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Free, healthy and a boost to creativity: companies must get staff walking

Free, healthy and a boost to creativity: companies must get staff walking

By: Susan Claris, Associate Director at Arup

Friedrich Nietzsche once declared that “All truly great thoughts are conceived while walking.” This is backed up by studies by Stanford University which have shown that a person’s creative output increases by an average of 60% when walking.
18 October 2017/Number of views (3981)
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Will anyone ride the bus in 2032?

Will anyone ride the bus in 2032?

By Lee White, Systra

The bus historically has faced a challenge to sustain itself.  Increasing social aspiration and car ownership from the 1950s onwards drove a continuous decline in patronage which has only recently  been arrested; fixes such as driver only buses and improved maintenance regimes failed to stem the decline with only growth in London in the 2000s stemming this tide of decline in overall usage.   Internal to the bus industry has been a ‘cycle of decline’ with reducing patronage forcing costs to be spread over fewer users driving reductions in service levels...
15 September 2017/Number of views (3763)
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The Principles of Traffic and Transport - 20 Week Evening Lecture Series

The Principles of Traffic and Transport - 20 Week Evening Lecture Series

A Q&A with Michelle Wood

We sit down with Michelle Wood, Head of Technical Development at PTRC to talk about the 20-Week Evening Lecture Series. Here’s what she had to say…

18 August 2017/Number of views (3683)
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What makes designing for cycling so hard?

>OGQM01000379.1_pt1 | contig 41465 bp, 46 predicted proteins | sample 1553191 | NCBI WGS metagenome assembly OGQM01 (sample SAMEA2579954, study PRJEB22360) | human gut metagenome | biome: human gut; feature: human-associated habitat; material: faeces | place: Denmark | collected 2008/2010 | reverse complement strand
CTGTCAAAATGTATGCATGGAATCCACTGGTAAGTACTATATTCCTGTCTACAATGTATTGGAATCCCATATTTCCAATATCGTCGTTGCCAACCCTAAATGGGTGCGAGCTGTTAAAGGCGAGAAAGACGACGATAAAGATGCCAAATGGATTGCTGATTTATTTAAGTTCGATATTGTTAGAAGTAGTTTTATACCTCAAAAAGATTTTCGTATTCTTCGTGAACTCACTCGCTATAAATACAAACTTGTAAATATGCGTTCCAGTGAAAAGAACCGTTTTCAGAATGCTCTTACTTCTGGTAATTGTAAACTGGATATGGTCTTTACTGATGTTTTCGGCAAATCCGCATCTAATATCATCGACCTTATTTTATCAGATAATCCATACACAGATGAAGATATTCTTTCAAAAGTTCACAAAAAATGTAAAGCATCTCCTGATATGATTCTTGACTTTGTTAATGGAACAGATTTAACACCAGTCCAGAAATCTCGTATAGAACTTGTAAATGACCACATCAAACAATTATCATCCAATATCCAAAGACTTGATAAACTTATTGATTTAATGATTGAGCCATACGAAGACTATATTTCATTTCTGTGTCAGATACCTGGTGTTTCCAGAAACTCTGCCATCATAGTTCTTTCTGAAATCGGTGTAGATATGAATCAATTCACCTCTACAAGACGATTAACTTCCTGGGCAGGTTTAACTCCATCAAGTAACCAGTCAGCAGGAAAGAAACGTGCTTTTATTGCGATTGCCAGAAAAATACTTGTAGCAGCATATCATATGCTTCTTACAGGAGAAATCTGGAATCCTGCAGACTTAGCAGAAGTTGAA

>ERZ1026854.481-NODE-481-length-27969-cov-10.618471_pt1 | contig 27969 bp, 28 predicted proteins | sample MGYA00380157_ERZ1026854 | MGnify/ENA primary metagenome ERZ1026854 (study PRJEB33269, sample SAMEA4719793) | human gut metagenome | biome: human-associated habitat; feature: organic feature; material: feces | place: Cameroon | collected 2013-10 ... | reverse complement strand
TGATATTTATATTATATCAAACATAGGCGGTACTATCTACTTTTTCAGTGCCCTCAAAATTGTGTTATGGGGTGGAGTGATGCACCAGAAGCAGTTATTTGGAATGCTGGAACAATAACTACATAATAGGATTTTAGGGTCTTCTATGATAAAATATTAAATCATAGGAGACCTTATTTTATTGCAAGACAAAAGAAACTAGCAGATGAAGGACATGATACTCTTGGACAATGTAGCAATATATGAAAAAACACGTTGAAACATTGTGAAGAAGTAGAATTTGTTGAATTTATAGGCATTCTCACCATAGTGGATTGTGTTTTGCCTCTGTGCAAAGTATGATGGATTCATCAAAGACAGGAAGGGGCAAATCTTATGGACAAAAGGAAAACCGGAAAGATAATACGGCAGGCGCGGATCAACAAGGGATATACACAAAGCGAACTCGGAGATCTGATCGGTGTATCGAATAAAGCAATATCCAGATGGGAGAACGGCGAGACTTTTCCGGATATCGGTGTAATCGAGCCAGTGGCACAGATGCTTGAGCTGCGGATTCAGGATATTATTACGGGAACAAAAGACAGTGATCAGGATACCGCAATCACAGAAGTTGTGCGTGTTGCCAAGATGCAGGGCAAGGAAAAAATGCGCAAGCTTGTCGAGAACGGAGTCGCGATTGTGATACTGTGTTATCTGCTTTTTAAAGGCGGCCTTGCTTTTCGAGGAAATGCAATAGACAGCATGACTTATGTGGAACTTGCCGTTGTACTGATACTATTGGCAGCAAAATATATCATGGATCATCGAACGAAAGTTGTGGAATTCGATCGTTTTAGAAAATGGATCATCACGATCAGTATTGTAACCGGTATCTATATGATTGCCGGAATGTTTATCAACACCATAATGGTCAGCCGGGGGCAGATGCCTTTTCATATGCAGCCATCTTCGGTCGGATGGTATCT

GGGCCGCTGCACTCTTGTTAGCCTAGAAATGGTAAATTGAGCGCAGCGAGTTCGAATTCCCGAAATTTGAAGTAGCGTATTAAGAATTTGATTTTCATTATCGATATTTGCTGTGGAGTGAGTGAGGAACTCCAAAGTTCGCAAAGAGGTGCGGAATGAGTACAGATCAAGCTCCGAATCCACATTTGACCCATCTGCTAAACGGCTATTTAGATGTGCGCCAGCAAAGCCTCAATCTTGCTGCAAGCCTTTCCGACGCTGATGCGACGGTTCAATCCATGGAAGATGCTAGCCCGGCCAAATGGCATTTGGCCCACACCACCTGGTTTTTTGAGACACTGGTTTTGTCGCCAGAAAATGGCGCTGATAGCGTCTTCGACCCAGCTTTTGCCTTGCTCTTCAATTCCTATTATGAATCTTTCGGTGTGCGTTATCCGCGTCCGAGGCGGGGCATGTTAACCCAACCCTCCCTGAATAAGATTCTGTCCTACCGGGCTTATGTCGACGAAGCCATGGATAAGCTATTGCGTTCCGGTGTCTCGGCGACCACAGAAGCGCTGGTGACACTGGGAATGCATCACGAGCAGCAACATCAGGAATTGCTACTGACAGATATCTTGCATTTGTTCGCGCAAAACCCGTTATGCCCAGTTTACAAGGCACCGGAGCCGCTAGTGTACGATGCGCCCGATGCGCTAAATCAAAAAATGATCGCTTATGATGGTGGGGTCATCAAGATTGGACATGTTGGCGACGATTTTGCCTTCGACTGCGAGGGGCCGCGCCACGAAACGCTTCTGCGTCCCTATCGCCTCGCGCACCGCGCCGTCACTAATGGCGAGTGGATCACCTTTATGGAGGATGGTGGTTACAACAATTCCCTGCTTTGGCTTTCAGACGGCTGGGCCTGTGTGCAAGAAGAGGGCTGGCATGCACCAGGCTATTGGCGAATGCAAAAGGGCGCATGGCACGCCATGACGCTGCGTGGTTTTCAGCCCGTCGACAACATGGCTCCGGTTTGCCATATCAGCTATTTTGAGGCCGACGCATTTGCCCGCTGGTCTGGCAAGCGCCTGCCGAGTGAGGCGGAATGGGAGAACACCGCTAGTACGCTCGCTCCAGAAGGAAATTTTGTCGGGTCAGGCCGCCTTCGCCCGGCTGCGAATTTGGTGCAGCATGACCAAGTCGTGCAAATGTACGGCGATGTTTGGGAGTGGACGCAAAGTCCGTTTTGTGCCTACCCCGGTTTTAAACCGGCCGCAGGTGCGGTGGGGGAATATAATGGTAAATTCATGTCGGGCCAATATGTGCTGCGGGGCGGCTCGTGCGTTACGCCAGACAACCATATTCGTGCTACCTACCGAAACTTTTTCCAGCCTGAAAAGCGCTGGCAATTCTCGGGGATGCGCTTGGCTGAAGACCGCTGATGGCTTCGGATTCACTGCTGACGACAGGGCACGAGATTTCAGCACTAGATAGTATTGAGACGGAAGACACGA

What makes designing for cycling so hard?

Brian Deegan

The title of this piece could be read in a sarcastic tone but the aim of this piece is to show that cycling really is a complex mode to design for.  A mode in fact, about which the very question of whether it needs anything specifically designed for it, is brought into question.  I usually start cycling design training sessions with a very zen statement: There is no such thing as a cycling scheme and there is no such thing as a scheme that isn’t a cycling scheme.  The point is that you cannot design exclusively for cyclists without considering the impacts on other road...
14 August 2017/Number of views (4524)
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A new hope

A new hope

By James Gleave

Originally published on transportfutures.co Last week, 28 - 29 June 2017, transport planning in the UK had its big annual bash, the Transport Practitioners Meeting, where for the second year running it found itself in the underrated Midlands city of Nottingham. The great and the good of transport planning where there (although notably only one person who I saw from the Department for Transport), as well as a great mix of graduates, researchers, old hands, and young upstarts. Originally published on transportfutures.co Last week, 28 - 29 June 2017, transport planning in...
10 July 2017/Number of views (3686)
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Death to Transport Planning, Long Live Transport Planning!

Death to Transport Planning, Long Live Transport Planning!

An interview with James Gleave